Manipulate, distort and un-anatomise the head.
With no structure internally the head bent like fabric and could be pinched by pegs and tape into different folds, creases and bends. I sprayed these two with matt enamel spray to give a more tactile finish to the heads and lose the grey mottled plaster look. The drawings allowed a further study of light on the new forms.
Mannequin 1 + 2 – 2011
Plaster, spray matt enamel, graphite, paper, shelf (MDF and lino)
200mm x 200mm each + A2 paper
Mannequin 3 – 2011
Plaster and fabric
Not for Sale.
Mannequin 1+2 were exhibited in:
THE REST IS SILENCE – Exhibition and Book
opening 6pm on Tuesday 8 November 2011.
‘The exhibitions title “The rest is silence”, are the dramatic last words uttered by Hamlet in the final act of Shakespeare’s celebrated play, and perchance apropos for DEATH BE KIND’s concluding show to an eighteen month program of curated exhibitions about death by Claire Lambe and Elvis Richardson.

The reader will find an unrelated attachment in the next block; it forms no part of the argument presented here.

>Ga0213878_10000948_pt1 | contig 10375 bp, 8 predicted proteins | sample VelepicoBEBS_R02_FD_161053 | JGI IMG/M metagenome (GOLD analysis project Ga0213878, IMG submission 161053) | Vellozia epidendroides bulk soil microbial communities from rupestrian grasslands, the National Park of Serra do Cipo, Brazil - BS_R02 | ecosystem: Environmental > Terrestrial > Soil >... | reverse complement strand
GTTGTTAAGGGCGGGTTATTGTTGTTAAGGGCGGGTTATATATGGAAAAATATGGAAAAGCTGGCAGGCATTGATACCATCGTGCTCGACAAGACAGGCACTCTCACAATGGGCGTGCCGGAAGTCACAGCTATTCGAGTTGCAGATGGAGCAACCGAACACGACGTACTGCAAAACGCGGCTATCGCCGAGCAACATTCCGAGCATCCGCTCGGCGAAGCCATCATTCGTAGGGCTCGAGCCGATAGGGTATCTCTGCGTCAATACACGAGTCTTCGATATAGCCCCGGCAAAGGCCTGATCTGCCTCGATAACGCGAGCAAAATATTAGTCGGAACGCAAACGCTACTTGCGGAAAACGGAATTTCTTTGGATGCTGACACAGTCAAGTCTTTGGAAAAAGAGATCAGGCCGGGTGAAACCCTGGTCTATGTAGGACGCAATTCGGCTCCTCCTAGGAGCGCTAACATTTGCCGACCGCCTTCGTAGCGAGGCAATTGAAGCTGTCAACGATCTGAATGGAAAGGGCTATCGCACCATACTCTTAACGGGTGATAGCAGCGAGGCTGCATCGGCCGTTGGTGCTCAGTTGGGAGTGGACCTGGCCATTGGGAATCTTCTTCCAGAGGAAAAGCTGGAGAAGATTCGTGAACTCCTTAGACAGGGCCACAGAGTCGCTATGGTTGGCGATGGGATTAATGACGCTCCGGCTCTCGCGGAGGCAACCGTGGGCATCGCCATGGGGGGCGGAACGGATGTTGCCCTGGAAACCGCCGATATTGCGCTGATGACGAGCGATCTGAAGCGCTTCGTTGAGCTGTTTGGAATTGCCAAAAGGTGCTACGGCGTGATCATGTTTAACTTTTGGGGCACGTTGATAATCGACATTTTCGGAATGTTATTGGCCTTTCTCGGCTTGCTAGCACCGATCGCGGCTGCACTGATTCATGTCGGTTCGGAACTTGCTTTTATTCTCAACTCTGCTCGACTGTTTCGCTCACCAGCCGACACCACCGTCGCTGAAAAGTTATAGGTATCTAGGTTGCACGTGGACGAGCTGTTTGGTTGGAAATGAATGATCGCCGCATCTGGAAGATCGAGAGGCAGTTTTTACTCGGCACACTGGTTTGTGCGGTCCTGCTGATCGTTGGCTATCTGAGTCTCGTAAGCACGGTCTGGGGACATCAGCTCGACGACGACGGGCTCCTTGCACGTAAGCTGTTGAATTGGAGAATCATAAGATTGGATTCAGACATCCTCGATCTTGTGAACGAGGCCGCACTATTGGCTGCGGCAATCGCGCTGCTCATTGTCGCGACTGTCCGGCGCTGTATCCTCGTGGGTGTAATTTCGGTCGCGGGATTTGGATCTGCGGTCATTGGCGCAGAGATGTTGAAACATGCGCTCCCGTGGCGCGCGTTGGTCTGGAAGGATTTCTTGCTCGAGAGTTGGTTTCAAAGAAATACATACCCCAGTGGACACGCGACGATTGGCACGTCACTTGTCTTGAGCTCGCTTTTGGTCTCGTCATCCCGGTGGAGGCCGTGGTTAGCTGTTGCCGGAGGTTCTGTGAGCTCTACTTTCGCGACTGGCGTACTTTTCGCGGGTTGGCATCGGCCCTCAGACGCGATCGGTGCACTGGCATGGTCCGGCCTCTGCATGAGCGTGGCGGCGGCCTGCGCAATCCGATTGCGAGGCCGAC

While the subject of death as an enduring theme in art and culture will never rest in peace, has death’s iconic poster child – the skull, become disoriented as the established signifier of human mortality? The skull can be found adorning a child’s flannelette pyjama set, or shaped into a glass bong, or encrusted with diamonds by a famous artist, but can we see past the cliché and still respect the message?
“The rest is silence” exhibition has been conceived to create a mass object of skulls as an experiential installation where the gallery space becomes a catacomb or a funerial skull cave if you will. Accompanying the exhibition is a printed book that captions the stories behind the skulls and celebrates and critiques the proliferation of skulls in contemporary art and culture.
Perhaps this very plethora of skulls is necessary in our contemporary lives to iterate the reminder, ‘life is finite’. Maybe the skull is in concert with the white noise of environmental, economic and social crisis and damage that auto tune the soundtrack of our everyday lives.
And death is a certainty in all our lives; as soon as we are born we are capable of dying. DEATH BE KIND gallery project has collected together ideas, memories, fears, humour and hope to explore the rich relationships between art and death’
– Death Be Kind